artificial hearts do not work very well
many people die after the operations
some of the heart donors are too old
there are not usually enough donors
Read the text and choose the best answer.You are aware that the enzyme hunters have been replaced by a new breed of hunters who are tracking genes-the blueprints for each of the enzymes-and are discovering the defective genes that cause inherited diseases-diabetes, cystic fibrosis. These gene hunters, or genetic engineers, use recombinant DNA technology to identify and clone genes and introduce them into bacterial cells and plants to create factories for the massive production of hormones and vaccines for medicine and for better crops for agriculture. Biotechnology has become a multibillion-dollar industry. In the paragraph, the author compares cells that have been genetically altered by biotechnicians to
spotlights
factories
hunters
gardens
Read the text and choose the best answer.You are aware that the enzyme hunters have been replaced by a new breed of hunters who are tracking genes-the blueprints for each of the enzymes-and are discovering the defective genes that cause inherited diseases-diabetes, cystic fibrosis. These gene hunters, or genetic engineers, use recombinant DNA technology to identify and clone genes and introduce them into bacterial cells and plants to create factories for the massive production of hormones and vaccines for medicine and for better crops for agriculture. Biotechnology has become a multibillion-dollar industry. The word "them" refers to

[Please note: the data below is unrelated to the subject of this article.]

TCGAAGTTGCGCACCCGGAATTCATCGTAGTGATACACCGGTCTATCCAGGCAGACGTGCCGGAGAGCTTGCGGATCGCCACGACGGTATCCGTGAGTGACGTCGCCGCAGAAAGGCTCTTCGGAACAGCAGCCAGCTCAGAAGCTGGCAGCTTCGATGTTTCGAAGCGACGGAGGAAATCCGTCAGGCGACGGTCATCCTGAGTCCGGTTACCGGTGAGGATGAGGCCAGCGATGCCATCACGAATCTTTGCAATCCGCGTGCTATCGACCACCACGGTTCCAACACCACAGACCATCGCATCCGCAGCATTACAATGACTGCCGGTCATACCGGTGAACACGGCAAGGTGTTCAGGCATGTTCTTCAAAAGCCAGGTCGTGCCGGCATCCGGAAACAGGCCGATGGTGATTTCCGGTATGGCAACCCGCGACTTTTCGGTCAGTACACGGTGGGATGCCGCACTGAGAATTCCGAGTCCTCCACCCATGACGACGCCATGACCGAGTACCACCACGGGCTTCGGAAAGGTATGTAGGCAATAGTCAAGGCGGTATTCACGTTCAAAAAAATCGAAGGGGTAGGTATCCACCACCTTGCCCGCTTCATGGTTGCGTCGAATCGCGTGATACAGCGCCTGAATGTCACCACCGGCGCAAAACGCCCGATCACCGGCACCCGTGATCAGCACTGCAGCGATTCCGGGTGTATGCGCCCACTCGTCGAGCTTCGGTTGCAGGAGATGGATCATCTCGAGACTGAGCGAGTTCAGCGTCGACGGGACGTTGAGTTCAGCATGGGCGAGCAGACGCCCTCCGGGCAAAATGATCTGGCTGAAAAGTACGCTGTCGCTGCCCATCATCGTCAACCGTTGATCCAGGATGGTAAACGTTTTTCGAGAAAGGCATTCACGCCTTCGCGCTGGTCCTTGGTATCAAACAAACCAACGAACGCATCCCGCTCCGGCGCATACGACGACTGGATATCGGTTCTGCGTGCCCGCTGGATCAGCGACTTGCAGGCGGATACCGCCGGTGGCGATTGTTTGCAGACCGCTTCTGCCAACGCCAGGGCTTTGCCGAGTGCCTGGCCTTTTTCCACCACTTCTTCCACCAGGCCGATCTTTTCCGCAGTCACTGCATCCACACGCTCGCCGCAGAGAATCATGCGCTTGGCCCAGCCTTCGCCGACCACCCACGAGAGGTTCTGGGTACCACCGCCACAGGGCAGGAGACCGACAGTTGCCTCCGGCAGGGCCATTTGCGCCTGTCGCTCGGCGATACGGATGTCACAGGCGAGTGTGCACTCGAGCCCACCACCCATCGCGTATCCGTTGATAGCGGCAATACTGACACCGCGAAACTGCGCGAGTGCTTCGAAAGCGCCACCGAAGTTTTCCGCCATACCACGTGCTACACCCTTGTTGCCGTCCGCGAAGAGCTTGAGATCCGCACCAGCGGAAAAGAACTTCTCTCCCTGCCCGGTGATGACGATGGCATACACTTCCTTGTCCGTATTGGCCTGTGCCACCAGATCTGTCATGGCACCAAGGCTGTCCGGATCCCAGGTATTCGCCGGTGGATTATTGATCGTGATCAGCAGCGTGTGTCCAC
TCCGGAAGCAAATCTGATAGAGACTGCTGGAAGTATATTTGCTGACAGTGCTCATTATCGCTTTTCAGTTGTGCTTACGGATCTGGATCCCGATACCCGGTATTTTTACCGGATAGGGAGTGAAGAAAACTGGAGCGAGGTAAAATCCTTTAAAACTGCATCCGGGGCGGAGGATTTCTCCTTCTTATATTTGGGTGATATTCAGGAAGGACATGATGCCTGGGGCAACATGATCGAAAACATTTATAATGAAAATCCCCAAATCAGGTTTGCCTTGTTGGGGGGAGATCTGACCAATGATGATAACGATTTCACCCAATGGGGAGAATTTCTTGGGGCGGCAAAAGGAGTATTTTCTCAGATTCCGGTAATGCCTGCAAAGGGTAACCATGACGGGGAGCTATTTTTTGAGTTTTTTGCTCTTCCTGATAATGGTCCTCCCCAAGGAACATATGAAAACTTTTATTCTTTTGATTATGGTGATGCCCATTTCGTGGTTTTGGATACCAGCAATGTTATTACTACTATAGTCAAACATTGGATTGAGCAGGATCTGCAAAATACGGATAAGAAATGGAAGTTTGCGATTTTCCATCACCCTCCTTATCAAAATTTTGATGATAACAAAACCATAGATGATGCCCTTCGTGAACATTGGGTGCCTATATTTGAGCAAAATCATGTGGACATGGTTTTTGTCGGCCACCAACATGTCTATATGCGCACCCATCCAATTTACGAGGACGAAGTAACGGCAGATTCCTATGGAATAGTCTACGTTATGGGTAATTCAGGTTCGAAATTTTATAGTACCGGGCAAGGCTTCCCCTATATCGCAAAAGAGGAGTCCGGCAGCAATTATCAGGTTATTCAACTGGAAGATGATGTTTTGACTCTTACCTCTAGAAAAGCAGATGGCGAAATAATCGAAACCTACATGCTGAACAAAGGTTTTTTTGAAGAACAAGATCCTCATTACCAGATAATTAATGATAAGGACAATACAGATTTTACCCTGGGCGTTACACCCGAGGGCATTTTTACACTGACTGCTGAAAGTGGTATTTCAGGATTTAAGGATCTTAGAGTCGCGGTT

hormones
genes
cells and plants
gene hunters or genetic engineers